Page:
Welcome To The Books Of Tomorrow

"What I hope readers understand is that it is not the tangible book that they love, but the story itself." - Hannah Black, "How Will We Read" winning essay for The Bookseller. I'd have to say that's a very sweeping statement, which makes a lot of assumptions about readers. But it's one I might expect from someone who works for a digital publishing company. Yes, the story is obviously key, I don't go to the shelf and think "I'll read that one because it's a paperback." I pick my reading to suit my mood. To say that readers are going for a "real book" [or as I like to call them... books] out of nostalgia is a very narrow view. My book never runs out of battery. It never crashes and loses data. I never have to worry about it getting infected, it's only concern is people with sticky fingers... they don't have my permission for loans... I like my books food free. It is compatible with all users, with the right langu

Extant Of The Matter - Contains SPOILERS!

I will start by saying that this is a review of the first episode of Extant (CBS and Amazon Instant Video series) that premiers in the UK on Thursday 10th July. There will be spoilers so please don't read this if you're waiting for it on Amazon. Remember... SPOILERS! I saw the trailer for Extant on Amazon a couple of days ago and thought, from that, and the description it had the makings of a good series. I marked it in my calendar so I wouldn't miss it! Then yesterday I saw a tweet from Amazon offering the chance to win tickets to the preview. So one retweet and a few hours later I was the proud owner of two tickets to a reception and screening at BAFTA. Super excited, plans were changed, and my friend and I were all set. I can't just do a review of the show... It's not the same if I don't waffle... So this paragraph is about the reception. I've been to BAFTA before for the Carnegie book awards and it's a lovely venue and well organised. It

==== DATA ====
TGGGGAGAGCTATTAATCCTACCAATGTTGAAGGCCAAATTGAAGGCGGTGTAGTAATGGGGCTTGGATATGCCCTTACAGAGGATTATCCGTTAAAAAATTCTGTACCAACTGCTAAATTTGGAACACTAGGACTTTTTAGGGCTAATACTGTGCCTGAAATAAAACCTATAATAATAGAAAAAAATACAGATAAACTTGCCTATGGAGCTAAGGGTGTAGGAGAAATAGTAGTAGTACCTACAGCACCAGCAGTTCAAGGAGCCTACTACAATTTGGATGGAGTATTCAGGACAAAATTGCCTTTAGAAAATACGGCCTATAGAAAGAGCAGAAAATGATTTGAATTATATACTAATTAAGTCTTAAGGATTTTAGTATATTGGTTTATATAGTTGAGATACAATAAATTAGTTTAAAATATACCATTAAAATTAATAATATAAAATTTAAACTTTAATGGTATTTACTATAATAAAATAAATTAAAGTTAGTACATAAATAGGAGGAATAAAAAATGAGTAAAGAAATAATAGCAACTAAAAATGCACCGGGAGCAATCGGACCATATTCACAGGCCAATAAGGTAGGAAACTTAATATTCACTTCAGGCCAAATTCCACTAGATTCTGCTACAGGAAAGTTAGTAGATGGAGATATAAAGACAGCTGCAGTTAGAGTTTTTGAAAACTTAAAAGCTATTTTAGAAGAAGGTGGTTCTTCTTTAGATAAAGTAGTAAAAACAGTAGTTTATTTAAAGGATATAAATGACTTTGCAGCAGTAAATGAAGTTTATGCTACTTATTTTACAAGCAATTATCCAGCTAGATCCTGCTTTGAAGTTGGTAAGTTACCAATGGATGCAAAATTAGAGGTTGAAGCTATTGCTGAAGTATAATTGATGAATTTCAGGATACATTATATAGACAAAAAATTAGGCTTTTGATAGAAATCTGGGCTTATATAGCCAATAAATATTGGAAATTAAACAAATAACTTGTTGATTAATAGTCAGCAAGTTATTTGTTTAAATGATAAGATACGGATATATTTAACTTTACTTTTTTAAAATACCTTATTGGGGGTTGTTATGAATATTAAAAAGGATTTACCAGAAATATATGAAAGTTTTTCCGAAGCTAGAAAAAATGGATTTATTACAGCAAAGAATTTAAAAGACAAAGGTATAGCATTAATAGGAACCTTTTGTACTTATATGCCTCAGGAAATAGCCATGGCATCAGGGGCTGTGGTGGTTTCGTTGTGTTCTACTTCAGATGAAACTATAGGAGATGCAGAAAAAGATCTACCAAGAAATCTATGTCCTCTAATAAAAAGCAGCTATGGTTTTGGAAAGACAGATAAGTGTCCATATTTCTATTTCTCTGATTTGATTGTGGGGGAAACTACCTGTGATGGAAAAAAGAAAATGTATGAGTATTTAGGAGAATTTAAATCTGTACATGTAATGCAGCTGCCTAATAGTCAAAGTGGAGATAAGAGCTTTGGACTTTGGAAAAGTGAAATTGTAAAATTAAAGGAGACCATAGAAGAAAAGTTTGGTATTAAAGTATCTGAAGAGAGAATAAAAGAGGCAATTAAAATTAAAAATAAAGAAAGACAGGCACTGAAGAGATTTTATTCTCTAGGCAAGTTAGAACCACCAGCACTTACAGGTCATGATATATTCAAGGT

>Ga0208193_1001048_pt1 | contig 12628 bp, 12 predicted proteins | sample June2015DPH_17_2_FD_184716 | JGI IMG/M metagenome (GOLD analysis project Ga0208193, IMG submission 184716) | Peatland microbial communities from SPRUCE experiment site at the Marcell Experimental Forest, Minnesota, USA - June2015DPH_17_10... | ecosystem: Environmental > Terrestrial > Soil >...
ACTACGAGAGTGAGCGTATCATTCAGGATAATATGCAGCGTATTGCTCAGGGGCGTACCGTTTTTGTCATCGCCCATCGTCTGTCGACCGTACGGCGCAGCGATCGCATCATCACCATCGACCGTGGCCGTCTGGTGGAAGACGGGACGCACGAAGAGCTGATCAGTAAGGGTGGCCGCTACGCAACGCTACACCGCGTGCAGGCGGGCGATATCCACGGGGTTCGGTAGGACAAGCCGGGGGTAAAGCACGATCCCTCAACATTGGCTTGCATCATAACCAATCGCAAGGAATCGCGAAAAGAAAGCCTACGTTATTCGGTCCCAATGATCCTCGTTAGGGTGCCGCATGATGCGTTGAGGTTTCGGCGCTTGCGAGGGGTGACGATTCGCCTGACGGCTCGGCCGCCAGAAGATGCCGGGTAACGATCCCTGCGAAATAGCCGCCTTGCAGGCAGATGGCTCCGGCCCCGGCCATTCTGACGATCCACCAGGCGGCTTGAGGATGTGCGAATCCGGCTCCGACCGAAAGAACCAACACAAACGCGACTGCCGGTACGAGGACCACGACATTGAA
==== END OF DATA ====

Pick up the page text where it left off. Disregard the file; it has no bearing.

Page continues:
Travelling Humanity

So my Cornwall holiday is over for this year. It certainly wont be my last visit. There's hardly any of the hassle that you experience in the London area on a regular basis, and that is well worth the trip. Less chain pubs [well, different chain pubs so there kind of seems like a bigger selection] and the locals are lovely, and I specify locals because some of the human race left me very disappointed. One of our days out was spent at Eden. I had never been there before and it really is a spectacular sight. I did show my "townie" side, I couldn't help but notice the similarities of when you see the whole Eden site for the first time with when you see the Bluewater site for the first time as you drive over the hill. I did hang my head at that, after all one is a fantastic ecosystem and the other is a money ecosystem. It was immense to see so many different people there. A lot of effort has been put in to make is accessible to everyone. I saw the elderly with walking

Curious Cornwall

So, I was going to blog about all the wonderful sights to see in Cornwall, of which there are many. Here's a list of the things we've done since Saturday... with a few pictures... but I'm afraid what I saw this morning overshadows the other tales a bit just for its randomness, this randomness will follow below. Quay Fair Day Trengwainton The Meadery, Newlyn Eden Project Breakfast at Kegen Teg, St Just Chocolate Factory, Mullion The Lizard Kynance Cove, dog in a cow pat Tolcarne Inn for dinner St Michael's Mount Amusements Lamorna Pottery for a cream tea So there's a meadow in Eden, selfie with St Michael's Mount, paddling back from St Michael's Mount as the causeway wasn't quite above sea level, some artistic steps in Eden, some smart Alec putting a fire extinguisher next to the hottest chillies in Eden, Kynance Cove and Oliver before rolling in the cow pat... he was paddling in the stream at this point, it might h